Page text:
When the numbers of COVID-19 cases go down, doctors fear other critical figures will skyrocket at the cost of more lives. According to doctors, the “COVID Curve” is altering the “Cancer Curve.”
After doctors found a small nodule in Harla Hutchinson’s lung, the never-smoker decided to move forward with surgery, even during the COVID-19 crisis.
“Of course I was a little concerned about that and I did ask about that,” she said.
She even got a second opinion. The consensus to go forward with it.
“It’s better to go ahead now because it could be six months or more,” she said. “If you’re trying to wait this out, and you have no idea right now. It was a tiny little nodule in an easily accessible location and who knew what would happen if we just let it sit there.”
On April 22, Hutchinson underwent a robotic procedure to remove the lesion, which turned out to be cancerous.
“I felt really lucky that they had caught it early,” she said. “I don’t know how fast it would have grown if we’d left it. And I don’t think I would have wanted to be waiting around for six months feeling like I had a time bomb in me.”
Northwestern Medicine thoracic surgeon Dr. Samuel Kim knows the numbers. And when it comes to lung cancer versus COVID, waiting it out may have changed Hutchinson’s prognosis.
“We really don’t know at this time what true societal impact of COVID-19 is going to be,” Kim said. “The true mortality, as far as we know according to the CDC, is anywhere from 0.4 to 0.8 percent. From Stage 1 to Stage 2 cancer, if you let it get bigger, there is about 40 or 30% increase in mortality. So I think really, we have to get everything in perspective.”
Since the early days of the pandemic, Kim said his patient case load has gone down 50 to 60% with patients opting to forgo visits and screenings until COVID cools off.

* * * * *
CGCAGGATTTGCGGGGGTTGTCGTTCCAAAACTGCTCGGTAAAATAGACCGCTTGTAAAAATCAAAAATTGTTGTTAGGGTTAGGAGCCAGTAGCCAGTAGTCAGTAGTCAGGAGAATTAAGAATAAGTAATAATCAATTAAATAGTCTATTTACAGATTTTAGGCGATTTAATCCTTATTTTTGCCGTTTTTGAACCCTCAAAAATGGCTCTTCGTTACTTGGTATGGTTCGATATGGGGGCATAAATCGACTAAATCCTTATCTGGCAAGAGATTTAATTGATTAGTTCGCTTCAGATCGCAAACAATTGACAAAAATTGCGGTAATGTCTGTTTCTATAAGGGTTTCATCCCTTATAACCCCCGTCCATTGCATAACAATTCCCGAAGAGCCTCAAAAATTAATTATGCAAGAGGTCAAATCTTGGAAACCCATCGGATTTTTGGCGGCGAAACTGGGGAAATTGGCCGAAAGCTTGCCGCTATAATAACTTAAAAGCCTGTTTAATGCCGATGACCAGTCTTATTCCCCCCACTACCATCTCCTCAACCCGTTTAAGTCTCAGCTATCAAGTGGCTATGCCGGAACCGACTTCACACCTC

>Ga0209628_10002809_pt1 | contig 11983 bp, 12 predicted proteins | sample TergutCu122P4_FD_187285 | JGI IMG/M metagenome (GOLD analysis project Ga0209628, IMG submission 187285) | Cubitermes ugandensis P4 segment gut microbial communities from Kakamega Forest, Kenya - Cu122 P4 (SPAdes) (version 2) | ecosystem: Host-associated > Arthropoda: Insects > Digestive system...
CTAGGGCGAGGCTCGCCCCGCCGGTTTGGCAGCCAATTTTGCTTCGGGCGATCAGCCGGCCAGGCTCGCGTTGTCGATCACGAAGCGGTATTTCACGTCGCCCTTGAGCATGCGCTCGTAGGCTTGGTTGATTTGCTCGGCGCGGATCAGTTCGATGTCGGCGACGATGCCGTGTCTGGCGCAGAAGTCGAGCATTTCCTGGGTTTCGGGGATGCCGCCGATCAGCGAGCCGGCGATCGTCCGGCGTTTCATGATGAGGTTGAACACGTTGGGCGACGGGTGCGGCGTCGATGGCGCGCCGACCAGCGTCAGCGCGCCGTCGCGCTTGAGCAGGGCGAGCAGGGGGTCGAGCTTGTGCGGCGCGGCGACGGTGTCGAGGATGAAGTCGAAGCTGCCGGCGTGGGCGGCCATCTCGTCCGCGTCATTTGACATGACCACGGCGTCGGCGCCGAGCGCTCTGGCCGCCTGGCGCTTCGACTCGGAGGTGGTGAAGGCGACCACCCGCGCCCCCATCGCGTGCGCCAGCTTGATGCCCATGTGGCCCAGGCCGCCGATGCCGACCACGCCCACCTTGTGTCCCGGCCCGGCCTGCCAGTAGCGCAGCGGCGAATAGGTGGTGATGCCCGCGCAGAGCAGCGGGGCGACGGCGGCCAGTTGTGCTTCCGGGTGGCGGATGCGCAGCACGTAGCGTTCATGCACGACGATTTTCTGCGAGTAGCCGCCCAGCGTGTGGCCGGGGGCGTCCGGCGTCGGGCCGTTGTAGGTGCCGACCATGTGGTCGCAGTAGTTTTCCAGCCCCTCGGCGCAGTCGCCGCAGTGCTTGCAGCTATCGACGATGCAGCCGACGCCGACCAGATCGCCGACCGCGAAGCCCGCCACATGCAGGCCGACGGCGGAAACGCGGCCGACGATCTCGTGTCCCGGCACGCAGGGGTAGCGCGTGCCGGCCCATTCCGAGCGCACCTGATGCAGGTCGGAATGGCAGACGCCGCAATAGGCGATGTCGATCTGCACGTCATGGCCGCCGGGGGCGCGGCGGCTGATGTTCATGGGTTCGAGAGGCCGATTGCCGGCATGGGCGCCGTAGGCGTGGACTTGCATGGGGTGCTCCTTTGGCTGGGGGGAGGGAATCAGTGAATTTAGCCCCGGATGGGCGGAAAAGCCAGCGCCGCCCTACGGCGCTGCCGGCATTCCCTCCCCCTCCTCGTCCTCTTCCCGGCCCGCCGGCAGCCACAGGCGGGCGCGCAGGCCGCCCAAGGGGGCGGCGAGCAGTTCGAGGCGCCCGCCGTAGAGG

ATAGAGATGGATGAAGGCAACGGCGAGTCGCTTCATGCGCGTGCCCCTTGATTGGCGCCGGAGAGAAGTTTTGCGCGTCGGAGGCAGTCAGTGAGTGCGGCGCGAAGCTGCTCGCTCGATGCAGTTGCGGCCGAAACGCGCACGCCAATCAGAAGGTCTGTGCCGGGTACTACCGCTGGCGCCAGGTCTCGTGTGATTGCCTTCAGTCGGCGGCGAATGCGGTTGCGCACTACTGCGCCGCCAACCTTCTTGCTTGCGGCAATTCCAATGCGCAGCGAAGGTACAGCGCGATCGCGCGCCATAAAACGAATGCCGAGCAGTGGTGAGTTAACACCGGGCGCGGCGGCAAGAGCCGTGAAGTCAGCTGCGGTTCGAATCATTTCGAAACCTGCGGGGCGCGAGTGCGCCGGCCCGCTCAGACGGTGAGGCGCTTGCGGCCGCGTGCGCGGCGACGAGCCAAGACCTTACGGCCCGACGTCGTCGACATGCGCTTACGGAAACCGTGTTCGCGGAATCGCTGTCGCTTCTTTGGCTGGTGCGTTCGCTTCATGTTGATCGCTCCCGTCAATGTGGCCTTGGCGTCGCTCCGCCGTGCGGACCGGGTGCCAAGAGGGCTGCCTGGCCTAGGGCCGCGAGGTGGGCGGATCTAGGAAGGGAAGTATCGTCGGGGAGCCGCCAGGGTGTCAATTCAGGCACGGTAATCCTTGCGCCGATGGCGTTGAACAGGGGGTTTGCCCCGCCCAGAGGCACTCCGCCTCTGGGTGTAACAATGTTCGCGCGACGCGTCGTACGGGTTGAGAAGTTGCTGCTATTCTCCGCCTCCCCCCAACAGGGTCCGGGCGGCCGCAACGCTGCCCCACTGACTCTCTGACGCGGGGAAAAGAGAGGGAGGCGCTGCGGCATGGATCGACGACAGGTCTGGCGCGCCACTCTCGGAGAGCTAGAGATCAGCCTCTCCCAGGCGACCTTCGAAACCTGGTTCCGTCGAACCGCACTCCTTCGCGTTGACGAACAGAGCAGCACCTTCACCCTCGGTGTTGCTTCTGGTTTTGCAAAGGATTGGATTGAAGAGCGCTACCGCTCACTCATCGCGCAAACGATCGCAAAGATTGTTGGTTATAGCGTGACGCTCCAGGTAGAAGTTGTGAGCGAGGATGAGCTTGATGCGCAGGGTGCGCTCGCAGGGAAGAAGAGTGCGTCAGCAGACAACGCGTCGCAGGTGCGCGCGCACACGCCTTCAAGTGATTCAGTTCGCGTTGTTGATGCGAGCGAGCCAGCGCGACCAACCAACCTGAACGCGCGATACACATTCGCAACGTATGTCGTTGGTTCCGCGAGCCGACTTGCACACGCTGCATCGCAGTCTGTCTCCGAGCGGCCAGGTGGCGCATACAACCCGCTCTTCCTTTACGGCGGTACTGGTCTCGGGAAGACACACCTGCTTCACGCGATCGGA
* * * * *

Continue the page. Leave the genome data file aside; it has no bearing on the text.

“I just actually saw one other patient because of COVID,” he said. “This patient was very afraid to get an operation and we made a decision to repeat a CT scan. So I saw this patient back in March and repeat CT scan now. There was interim growth.”
“If the doctor was confident that this was the time to do it, then I should be confident that this was the time to do it,” Hutchinson said.
Hutchinson was tested for the virus before her surgery. She was negative. And there are precautions in place at the hospital, including thermal temperature checks for employees. They are measures Kim said have helped prevent infection transmission among his patients.
“So I was very reassured of course. There was no way to know entirely that you weren’t being exposed. But I was very reassured by all the precautions they were taking and I was hardly in the hospital at all,” Hutchinson said.
“If we now postpone any of these operations longer, I’m afraid we’re going to convert early lung cancer into late cancer, which has a significant impact on the prognosis,” Kim said. “So what I’m afraid is if we don’t deal with these problems now, we’re going to have a second epidemic or pandemic problem non-COVID-related death that is going to haunt us the later part of the year.”
Kim said smokers and former smokers 55 and older should get a lung cancer screening with a CT scan.